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Mr. LEAHY. Madam President, today, we are voting on the nominations of Debra Brown and Gregory Woods to fill vacancies on the District Courts of Mississippi and New York. If confirmed, Ms. Brown would be the first African-American woman to serve as a Federal judge in Mississippi. I am proud that together we will reach a landmark moment in diversity on the Federal bench, and I commend President Obama, Senator Wicker, and Senator Cochran for their important efforts.
These nominations come at a trying time for the Federal courts. We have more than 90 judicial vacancies, and 37 of these vacancies have been designated as emergency vacancies due to high caseloads by the nonpartisan Administrative Office of the U.S. Courts. While it is a sign of progress that we will vote to confirm two additional judges today, it is essential that the Senate move faster to confirm those judges that the Federal judiciary so urgently needs.
Last week, when debating whether we would be allowed to have an up-or-down vote on the nomination of Patricia Millett to the DC Circuit, there was a lot of talk by Senate Republicans that Senate Democrats should be concerned with filling judicial emergency vacancies rather than the DC Circuit, which they claim does not need more judges. We all know that their arguments about the DC Circuit have nothing to do with caseload and everything to do with the political party of the President nominating. As one of only three members of my caucus who have served in the Senate since the 1970s, and having served both in the majority and the minority, I have cautioned against changing the rules. However, if the filibuster rules continue to be abused by my Republican colleagues I will have no option but to reconsider my longstanding opposition to such a change.
I also find the Senate Republicans' newfound concern about judicial emergency vacancies particularly rich with irony given their role in preventing this President from filling many of those vacancies. In fact, nearly half of the emergency vacancies are empty because of Republican obstruction. First, there are 15 judicial nominees pending before the full Senate, including 7 nominees who would fill judicial emergency vacancies if the Republicans would allow us to vote on them today: Elizabeth A. Wolford, to be U.S. district judge for the Western District of New York; Brian Morris, to be U.S. district judge for the District of Montana; Susan P. Watters, to be U.S. district judge for the District of Montana; Brian J. Davis, to be U.S. district judge for the Middle District of Florida; James Donato, to be U.S. district judge for the Northern District of California; Beth Labson Freeman, to be U.S. district judge for the Northern District of California; and Pedro A. Delgado Hernandez, to be U.S. district judge for the District of Puerto Rico. Instead, Republicans continue to force many of these nominees to wait needlessly on the Senate floor.
Moreover, Republicans are obstructing nominees from filling these judicial emergency vacancies in other ways that the public is less aware. Much of these delay tactics occur earlier in the process, and include the refusal to return blue slips and the refusal to provide recommendations to the President for district court nominees from their State that they would be willing to support. In fact, there are judicial emergency vacancies that have persisted for years because certain Republican Senators refuse to either return their blue slip or provide a recommendation to the President. So I take these hollow accusations about focusing on judicial emergency vacancies from Senate Republicans with a grain of salt. This is advice I will heed once Senate Republicans demonstrate through their actions that they care about filling vacancies.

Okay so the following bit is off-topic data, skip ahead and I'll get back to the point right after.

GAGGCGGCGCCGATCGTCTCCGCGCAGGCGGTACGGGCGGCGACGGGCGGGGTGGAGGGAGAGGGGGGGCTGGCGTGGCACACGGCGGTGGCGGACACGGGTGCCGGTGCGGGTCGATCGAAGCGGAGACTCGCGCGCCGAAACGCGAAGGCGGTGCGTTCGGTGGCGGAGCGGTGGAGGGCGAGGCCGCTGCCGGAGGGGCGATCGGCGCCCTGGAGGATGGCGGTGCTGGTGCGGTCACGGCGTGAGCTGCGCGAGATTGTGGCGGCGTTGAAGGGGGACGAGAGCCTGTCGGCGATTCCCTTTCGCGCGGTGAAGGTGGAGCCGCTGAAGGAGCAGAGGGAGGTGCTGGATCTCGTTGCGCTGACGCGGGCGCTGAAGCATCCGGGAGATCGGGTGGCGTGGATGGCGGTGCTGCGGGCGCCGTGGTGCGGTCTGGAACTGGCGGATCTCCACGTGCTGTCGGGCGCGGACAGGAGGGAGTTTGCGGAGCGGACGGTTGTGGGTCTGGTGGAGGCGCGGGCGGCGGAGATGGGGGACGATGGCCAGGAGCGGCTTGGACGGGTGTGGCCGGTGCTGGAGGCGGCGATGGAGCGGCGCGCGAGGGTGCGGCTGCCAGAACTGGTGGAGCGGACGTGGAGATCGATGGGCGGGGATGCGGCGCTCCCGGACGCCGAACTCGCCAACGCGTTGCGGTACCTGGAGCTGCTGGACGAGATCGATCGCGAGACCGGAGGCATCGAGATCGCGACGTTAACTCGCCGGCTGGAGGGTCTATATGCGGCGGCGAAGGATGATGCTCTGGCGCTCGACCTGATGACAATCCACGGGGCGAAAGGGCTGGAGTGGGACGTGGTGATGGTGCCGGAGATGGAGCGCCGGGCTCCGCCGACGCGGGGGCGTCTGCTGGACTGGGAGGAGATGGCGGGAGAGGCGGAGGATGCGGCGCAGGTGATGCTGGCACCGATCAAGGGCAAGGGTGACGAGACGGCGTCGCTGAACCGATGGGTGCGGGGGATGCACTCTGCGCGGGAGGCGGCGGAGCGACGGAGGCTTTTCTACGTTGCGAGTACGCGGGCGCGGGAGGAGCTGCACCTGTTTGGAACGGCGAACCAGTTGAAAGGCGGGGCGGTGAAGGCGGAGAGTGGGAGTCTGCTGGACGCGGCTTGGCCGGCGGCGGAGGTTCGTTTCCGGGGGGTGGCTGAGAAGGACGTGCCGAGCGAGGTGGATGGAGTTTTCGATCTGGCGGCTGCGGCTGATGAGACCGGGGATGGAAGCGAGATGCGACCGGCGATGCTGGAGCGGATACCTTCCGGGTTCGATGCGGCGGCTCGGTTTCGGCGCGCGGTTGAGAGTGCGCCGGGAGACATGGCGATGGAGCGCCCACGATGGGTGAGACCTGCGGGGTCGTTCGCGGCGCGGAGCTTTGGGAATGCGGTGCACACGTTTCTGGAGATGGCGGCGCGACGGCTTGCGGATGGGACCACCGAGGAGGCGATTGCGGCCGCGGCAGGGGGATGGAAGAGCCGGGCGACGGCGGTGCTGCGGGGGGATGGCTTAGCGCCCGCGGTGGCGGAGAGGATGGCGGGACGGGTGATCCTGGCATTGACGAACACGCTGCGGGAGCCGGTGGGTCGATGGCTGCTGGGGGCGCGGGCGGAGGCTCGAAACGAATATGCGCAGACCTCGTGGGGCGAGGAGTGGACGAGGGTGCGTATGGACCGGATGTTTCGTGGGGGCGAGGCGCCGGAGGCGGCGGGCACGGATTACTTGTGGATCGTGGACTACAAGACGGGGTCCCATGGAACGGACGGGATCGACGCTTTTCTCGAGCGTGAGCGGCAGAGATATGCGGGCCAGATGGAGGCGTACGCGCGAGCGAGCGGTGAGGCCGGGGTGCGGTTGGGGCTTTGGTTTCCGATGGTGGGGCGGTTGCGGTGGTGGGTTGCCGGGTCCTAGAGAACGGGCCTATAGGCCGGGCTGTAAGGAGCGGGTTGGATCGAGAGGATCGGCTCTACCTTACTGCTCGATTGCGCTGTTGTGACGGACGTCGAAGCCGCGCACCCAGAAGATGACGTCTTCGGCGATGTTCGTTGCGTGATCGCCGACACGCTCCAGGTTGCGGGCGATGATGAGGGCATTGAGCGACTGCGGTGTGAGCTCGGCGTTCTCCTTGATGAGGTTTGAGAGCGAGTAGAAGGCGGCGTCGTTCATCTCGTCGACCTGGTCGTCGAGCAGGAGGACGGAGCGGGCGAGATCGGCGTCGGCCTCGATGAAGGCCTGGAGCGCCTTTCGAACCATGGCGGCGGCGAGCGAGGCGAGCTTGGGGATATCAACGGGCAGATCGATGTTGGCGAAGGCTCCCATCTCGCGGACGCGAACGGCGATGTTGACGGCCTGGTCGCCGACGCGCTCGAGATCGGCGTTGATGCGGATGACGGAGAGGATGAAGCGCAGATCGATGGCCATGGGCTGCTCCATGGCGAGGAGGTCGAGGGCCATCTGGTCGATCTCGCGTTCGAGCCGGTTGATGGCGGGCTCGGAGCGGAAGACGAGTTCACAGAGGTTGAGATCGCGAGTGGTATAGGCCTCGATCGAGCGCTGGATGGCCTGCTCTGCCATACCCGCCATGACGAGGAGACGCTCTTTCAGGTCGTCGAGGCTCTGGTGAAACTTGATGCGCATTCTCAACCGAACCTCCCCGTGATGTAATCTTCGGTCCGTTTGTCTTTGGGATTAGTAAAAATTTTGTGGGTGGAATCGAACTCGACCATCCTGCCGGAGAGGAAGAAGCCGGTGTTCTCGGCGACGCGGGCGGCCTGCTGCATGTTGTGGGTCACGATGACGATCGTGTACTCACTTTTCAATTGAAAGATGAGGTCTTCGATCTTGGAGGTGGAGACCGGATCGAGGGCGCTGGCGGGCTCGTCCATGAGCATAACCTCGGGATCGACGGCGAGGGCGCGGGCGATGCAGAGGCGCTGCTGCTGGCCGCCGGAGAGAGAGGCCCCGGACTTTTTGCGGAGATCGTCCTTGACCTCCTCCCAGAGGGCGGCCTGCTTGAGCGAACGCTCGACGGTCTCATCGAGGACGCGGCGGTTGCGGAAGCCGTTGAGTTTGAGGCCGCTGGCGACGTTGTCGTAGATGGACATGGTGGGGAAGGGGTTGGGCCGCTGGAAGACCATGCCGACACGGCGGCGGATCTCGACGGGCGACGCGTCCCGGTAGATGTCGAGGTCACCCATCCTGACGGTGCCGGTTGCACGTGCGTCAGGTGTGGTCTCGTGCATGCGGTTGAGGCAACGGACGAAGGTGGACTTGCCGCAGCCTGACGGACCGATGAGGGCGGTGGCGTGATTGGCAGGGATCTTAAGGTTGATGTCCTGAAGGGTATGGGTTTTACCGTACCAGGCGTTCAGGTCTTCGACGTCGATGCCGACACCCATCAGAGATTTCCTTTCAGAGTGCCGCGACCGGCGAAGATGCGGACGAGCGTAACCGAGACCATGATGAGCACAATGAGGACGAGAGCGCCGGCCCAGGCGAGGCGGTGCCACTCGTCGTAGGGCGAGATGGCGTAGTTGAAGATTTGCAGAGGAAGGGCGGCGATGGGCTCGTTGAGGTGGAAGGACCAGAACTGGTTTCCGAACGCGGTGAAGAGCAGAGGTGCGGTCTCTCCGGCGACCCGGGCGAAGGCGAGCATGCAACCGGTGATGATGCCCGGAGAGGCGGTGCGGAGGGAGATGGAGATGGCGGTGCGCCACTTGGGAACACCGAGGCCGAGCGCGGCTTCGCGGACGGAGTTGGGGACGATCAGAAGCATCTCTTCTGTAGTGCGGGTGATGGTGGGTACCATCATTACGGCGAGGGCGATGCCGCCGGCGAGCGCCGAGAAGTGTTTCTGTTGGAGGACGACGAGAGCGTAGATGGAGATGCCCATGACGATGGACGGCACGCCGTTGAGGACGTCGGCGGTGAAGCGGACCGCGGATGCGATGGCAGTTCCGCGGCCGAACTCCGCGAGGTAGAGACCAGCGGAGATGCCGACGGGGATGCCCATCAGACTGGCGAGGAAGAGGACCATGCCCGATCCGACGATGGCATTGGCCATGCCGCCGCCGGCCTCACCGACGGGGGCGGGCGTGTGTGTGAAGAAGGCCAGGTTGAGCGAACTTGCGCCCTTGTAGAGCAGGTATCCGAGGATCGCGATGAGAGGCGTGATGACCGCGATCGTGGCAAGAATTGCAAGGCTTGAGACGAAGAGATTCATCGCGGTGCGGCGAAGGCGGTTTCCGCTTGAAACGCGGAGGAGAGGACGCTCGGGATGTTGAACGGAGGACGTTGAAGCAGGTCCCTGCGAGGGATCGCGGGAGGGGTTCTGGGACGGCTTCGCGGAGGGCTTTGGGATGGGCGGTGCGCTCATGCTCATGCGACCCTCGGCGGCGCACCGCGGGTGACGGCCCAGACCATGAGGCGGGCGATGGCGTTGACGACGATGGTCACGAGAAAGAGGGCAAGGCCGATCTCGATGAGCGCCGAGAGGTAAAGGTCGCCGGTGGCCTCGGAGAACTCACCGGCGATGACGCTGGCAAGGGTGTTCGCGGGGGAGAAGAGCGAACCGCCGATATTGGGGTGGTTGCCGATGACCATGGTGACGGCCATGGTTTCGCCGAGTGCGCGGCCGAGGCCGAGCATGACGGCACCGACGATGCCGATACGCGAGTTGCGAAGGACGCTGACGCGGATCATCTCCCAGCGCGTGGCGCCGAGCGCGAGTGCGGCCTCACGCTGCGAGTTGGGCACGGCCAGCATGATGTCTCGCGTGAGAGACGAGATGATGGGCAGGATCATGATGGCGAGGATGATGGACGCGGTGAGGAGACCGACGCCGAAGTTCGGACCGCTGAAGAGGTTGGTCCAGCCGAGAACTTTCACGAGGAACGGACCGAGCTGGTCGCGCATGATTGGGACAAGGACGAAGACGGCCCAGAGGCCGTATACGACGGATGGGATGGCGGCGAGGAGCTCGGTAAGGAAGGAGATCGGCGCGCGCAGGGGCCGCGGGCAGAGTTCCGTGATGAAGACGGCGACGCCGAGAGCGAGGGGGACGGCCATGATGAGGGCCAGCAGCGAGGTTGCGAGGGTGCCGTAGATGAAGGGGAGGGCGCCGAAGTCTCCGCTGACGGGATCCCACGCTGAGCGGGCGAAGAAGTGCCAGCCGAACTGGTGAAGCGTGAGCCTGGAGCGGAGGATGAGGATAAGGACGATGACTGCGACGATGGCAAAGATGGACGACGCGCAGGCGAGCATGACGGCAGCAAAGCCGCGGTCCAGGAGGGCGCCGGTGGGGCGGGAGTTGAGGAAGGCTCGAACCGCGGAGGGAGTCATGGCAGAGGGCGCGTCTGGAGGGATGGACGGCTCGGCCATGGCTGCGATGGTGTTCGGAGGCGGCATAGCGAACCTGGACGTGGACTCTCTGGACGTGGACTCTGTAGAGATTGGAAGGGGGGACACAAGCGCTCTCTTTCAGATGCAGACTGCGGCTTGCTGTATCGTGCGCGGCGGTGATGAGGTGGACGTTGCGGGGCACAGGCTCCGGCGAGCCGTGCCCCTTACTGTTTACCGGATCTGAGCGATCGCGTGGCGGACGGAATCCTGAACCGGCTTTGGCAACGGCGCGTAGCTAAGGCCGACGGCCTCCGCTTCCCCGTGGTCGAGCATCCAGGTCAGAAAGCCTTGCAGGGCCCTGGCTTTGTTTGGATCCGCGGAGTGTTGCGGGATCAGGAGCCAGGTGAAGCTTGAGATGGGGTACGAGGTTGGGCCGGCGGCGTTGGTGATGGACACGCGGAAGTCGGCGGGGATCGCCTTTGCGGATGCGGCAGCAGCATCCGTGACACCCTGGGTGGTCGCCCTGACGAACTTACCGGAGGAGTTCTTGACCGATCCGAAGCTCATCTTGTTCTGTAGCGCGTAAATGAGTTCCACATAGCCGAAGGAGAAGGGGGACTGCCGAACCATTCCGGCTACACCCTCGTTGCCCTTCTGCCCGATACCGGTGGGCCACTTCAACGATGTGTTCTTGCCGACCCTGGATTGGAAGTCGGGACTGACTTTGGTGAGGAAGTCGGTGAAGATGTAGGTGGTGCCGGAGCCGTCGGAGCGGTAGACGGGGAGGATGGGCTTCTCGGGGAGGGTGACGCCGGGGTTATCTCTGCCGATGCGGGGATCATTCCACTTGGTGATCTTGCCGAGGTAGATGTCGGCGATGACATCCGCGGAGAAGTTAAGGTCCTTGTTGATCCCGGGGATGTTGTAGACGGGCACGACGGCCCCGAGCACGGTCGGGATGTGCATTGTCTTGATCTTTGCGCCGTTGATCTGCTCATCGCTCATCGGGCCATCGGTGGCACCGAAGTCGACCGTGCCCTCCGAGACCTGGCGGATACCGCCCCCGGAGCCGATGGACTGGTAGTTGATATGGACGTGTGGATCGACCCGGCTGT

It is good news for New York and Mississippi that the Senate will vote today to confirm two excellent nominees. Yet I believe that the Senate should have acted sooner on these nominations. These nominees are uncontroversial and have remained on the Senate floor for far too long. The unnecessary and irresponsible government shutdown did serious harm to our Federal courts, which was already operating on fumes as a result of sequestration and the high levels of judicial vacancies.
Gregory Woods is nominated to a vacancy on the U.S. District Court for the Southern District of New York. Since 2012, Mr. Woods has served as the general counsel for the U.S. Department of Energy. He previously served for 3 years as deputy general counsel at the Department of Transportation, and in private practice for 11 years at Debevoise & Plimpton LLP, first as an associate, and later as a partner. Following law school, he worked for 4 years as a trial attorney in the Commercial Litigation Branch of the Civil Division at the Department of Justice. Mr. Woods earned his B.A., with honors, from Williams College and his J.D. from Yale Law School. He has the support of both of his home State Senators, Senator Schumer and Senator Gillibrand. The Judiciary Committee approved his nomination by voice vote more than 3 months ago.
Debra Brown is nominated to a vacancy on the U.S. District Court for the Northern District of Mississippi. Since 2012, Debra Brown has been a shareholder in the law firm Wise Carter Child & Caraway. She previously worked at the law firm Phelps Dunbar LLP for over 15 years, first as an associate, then as a partner, and finally as a counsel. While earning a reputation as an excellent litigator, she stayed involved in her community, providing pro bono legal services through the Mississippi Volunteer Lawyers Project and serving on the Board of Directors for the Mississippi Center for Justice. Ms. Brown earned her B.A. from Mississippi State University, and her J.D. from the University of Mississippi School of Law. Her nomination has the support of both her home State Senators, Senator Wicker and Senator Cochran. The Judiciary Committee approved her nomination by voice vote more than 3 months ago.
To me, the path forward is simple. Nominees such as the ones being voted on today and the other uncontroversial, qualified nominees currently pending before the full Senate should be confirmed immediately so that they can get to work for the American people. Now that this shutdown has ended, we must work together to make sure that our Federal judiciary, a coequal and independent branch of government, has the resources it needs to be working at full strength and with a full complement of judges. Only then will we have a judicial system worthy of the American people.